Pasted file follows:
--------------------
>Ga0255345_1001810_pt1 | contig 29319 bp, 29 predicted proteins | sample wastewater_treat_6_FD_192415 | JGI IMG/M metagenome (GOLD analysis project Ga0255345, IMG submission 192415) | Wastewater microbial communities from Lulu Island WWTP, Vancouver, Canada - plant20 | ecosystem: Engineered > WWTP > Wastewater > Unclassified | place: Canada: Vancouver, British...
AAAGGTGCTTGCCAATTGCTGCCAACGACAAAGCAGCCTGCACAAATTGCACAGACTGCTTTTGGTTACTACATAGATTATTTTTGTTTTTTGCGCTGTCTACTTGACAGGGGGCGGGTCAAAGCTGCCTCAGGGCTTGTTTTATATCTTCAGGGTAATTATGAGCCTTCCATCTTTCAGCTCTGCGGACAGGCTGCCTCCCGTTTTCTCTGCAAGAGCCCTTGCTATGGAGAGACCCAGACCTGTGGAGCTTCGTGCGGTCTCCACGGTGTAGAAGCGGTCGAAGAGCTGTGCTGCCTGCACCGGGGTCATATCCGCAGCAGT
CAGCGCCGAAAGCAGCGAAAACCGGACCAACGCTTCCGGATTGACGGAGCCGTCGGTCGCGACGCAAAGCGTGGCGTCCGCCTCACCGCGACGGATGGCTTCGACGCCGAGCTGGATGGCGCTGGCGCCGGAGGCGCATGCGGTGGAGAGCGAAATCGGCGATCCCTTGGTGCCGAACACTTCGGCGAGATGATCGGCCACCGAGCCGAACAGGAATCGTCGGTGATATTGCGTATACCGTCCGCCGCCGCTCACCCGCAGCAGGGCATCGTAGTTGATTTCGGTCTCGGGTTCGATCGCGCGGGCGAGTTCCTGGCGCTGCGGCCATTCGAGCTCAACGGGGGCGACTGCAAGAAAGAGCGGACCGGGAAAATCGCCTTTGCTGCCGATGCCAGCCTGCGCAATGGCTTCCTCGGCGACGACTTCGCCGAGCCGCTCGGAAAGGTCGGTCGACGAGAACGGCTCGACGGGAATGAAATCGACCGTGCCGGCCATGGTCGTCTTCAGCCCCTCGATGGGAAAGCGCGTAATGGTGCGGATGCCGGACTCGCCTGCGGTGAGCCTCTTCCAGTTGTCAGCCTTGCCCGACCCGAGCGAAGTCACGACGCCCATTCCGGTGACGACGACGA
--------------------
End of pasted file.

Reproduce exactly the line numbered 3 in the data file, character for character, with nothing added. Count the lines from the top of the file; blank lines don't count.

CAGCGCCGAAAGCAGCGAAAACCGGACCAACGCTTCCGGATTGACGGAGCCGTCGGTCGCGACGCAAAGCGTGGCGTCCGCCTCACCGCGACGGATGGCTTCGACGCCGAGCTGGATGGCGCTGGCGCCGGAGGCGCATGCGGTGGAGAGCGAAATCGGCGATCCCTTGGTGCCGAACACTTCGGCGAGATGATCGGCCACCGAGCCGAACAGGAATCGTCGGTGATATTGCGTATACCGTCCGCCGCCGCTCACCCGCAGCAGGGCATCGTAGTTGATTTCGGTCTCGGGTTCGATCGCGCGGGCGAGTTCCTGGCGCTGCGGCCATTCGAGCTCAACGGGGGCGACTGCAAGAAAGAGCGGACCGGGAAAATCGCCTTTGCTGCCGATGCCAGCCTGCGCAATGGCTTCCTCGGCGACGACTTCGCCGAGCCGCTCGGAAAGGTCGGTCGACGAGAACGGCTCGACGGGAATGAAATCGACCGTGCCGGCCATGGTCGTCTTCAGCCCCTCGATGGGAAAGCGCGTAATGGTGCGGATGCCGGACTCGCCTGCGGTGAGCCTCTTCCAGTTGTCAGCCTTGCCCGACCCGAGCGAAGTCACGACGCCCATTCCGGTGACGACGACGA